Crowe v. Tweten (Dec. 29, 2014, E056920) 2014 WL 7402401 [nonpublished opinion]

An elderly couple devised an estate plan with the assistance of counsel. They repeatedly stated that their intent was for the surviving spouse to inherit everything except for a “token,” tax-free gift to their children. Their attorney drafted the trust documents using a formula so that the children’s gift would vary depending on the amount of the federal estate tax exemption in the year that the first spouse died, with the surviving spouse receiving everything else. The attorney explained that this would result in the children receiving gifts ranging between $1 million and $3.5 million. But the attorney failed to draft the trust to accommodate the unlikely possibility that Congress would allow the federal estate tax to expire in 2010 and that one of the spouses would die that year. That was what happened, resulting in a formula that gave the children 100% of the deceased spouse’s share of the estate — some $50 million — and the surviving spouse nothing. The surviving spouse, whom GMSR represented on appeal, persuaded the trial court to reform the trust so that it conformed to the parties’ intent.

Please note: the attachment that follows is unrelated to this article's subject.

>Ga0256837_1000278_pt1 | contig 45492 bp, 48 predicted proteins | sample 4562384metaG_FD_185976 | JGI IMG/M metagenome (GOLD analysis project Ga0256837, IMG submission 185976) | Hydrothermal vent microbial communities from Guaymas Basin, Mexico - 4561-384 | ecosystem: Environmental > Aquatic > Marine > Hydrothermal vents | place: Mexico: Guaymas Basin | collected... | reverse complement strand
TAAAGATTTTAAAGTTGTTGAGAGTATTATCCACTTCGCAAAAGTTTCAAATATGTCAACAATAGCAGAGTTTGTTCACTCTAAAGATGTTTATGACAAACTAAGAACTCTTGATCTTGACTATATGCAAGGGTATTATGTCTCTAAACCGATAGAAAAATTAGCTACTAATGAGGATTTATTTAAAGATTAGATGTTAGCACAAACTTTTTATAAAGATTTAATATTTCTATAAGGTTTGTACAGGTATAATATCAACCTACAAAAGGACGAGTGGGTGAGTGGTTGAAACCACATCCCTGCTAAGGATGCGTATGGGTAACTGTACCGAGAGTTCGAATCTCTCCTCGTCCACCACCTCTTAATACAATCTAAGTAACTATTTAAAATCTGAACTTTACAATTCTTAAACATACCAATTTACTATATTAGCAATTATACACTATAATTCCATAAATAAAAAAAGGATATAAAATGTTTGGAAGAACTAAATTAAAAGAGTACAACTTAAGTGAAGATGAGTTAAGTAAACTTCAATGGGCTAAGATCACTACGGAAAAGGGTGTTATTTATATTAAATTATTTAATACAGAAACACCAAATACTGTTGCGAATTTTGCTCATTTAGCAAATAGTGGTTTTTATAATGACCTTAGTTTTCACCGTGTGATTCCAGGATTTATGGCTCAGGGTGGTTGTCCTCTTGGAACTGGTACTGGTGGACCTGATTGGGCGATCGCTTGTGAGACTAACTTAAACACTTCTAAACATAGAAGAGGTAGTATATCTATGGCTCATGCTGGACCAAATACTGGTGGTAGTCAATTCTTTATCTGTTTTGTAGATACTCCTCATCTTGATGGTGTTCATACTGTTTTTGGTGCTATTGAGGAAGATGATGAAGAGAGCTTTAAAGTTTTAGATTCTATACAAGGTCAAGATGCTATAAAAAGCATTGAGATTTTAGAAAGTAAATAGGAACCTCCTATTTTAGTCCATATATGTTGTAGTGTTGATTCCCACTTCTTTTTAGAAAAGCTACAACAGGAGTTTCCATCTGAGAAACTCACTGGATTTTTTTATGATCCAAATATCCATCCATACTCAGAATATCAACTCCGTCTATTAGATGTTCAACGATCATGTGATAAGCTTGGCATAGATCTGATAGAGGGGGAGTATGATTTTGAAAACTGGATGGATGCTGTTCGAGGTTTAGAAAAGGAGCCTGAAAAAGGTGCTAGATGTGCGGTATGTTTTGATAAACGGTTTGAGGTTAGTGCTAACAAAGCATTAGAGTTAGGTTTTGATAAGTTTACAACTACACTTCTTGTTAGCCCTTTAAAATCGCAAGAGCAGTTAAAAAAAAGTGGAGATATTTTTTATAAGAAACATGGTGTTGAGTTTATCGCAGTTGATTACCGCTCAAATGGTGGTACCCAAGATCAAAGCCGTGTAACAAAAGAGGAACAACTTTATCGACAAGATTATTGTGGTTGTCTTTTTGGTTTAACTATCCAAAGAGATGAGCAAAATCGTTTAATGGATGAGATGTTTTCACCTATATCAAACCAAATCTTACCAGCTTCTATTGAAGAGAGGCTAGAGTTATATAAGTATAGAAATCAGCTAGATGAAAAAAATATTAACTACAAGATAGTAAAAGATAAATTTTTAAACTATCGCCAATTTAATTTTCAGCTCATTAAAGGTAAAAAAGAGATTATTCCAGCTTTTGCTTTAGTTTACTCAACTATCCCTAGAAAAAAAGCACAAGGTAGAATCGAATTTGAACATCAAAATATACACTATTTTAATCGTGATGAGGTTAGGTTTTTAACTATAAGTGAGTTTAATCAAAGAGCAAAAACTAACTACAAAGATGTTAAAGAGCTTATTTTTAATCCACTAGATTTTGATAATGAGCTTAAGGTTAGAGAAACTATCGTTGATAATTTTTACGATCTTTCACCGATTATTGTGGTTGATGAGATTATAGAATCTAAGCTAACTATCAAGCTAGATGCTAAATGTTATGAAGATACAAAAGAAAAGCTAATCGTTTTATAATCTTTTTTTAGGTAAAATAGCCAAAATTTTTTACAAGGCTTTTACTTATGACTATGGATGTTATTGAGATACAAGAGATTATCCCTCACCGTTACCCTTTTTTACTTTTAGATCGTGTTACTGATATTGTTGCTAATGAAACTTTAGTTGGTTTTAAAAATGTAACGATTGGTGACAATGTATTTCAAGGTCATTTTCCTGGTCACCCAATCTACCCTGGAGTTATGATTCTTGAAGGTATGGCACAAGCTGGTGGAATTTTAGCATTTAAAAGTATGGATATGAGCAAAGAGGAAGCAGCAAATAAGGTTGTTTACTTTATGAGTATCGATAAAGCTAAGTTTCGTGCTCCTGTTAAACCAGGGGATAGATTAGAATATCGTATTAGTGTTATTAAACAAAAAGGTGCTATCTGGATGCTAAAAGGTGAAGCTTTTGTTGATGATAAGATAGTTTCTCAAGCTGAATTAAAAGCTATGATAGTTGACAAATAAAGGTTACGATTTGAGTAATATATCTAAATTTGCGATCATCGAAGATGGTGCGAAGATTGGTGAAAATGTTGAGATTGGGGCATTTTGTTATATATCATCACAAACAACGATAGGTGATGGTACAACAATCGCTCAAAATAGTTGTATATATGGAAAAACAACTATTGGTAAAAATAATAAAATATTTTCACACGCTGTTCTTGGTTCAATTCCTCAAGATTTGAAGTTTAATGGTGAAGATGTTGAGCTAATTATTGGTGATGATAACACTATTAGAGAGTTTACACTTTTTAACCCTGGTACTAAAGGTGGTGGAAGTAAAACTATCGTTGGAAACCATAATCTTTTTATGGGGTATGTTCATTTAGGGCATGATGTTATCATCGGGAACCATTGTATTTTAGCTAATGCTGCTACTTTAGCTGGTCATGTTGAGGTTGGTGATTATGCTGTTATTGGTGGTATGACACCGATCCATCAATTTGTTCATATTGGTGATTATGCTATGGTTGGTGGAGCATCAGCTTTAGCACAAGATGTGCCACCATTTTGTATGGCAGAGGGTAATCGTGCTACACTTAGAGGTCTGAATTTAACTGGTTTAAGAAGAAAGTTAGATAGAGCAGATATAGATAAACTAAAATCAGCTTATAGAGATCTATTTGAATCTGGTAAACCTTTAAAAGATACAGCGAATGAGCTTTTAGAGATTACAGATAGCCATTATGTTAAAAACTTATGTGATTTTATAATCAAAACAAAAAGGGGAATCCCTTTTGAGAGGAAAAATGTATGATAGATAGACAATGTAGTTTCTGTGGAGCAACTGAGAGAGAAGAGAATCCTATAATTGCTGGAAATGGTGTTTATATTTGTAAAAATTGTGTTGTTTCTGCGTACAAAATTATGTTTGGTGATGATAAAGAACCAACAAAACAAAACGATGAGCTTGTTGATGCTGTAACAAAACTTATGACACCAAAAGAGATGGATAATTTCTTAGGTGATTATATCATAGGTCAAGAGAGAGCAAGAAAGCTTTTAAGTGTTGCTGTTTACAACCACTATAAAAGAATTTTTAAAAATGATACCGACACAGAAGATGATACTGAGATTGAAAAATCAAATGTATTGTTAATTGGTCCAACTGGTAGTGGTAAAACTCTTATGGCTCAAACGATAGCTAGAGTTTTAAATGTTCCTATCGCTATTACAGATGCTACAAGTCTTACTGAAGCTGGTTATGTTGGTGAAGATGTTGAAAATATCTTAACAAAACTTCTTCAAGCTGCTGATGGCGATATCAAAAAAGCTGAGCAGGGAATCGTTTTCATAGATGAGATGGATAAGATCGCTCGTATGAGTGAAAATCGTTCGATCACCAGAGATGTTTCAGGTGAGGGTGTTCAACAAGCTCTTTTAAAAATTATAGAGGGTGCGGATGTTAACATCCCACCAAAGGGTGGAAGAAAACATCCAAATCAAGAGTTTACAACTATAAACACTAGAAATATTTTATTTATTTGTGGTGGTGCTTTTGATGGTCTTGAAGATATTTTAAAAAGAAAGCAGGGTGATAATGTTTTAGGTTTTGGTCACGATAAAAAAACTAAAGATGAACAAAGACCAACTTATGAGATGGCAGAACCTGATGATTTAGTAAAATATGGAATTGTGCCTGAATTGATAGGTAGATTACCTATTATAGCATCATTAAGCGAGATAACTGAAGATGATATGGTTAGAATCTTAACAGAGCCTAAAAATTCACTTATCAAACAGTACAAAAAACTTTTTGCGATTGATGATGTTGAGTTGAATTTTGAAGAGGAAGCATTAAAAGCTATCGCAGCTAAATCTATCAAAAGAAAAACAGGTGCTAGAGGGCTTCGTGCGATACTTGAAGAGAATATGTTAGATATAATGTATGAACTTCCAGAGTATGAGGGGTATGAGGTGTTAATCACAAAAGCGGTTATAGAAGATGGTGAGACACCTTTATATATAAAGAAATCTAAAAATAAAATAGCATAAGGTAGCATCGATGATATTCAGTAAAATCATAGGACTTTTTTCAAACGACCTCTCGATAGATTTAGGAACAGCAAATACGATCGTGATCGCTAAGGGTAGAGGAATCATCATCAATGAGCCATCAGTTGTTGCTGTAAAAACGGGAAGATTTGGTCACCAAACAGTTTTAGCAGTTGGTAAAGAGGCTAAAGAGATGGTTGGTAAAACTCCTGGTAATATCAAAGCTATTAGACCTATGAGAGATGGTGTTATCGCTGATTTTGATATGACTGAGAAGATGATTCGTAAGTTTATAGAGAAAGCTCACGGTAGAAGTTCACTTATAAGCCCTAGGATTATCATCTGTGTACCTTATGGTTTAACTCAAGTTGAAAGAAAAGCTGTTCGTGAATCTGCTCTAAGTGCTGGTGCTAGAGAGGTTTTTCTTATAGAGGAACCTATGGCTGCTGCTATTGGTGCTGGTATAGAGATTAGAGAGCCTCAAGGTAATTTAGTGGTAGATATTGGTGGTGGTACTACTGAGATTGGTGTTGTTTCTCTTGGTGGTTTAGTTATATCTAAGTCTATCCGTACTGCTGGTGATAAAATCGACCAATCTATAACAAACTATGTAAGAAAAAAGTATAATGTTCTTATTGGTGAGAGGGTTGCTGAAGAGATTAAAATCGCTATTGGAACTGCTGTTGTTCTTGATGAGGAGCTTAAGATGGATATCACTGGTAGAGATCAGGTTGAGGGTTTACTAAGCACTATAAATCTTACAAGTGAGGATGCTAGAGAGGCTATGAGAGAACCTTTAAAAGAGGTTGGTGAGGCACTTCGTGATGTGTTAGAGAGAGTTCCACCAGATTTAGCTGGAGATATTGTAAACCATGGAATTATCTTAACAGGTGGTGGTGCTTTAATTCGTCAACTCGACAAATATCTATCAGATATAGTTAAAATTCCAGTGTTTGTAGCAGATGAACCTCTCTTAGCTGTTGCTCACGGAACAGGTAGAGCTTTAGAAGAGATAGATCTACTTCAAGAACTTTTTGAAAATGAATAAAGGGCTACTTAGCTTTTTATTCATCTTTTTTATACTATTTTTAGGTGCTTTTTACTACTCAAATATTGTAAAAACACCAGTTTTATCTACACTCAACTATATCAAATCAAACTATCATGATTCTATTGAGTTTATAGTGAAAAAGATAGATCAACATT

On appeal, the children argued vigorously that, for multiple reasons, the trial court had no power to reform the trust and that it should be enforced according to its express terms. The Court of Appeal rejected these arguments and affirmed. It agreed with GMSR’s arguments that estate attorney’s drafting error caused the trust’s language to diverge from the actual intent and that this drafting error provided a basis for reformation.

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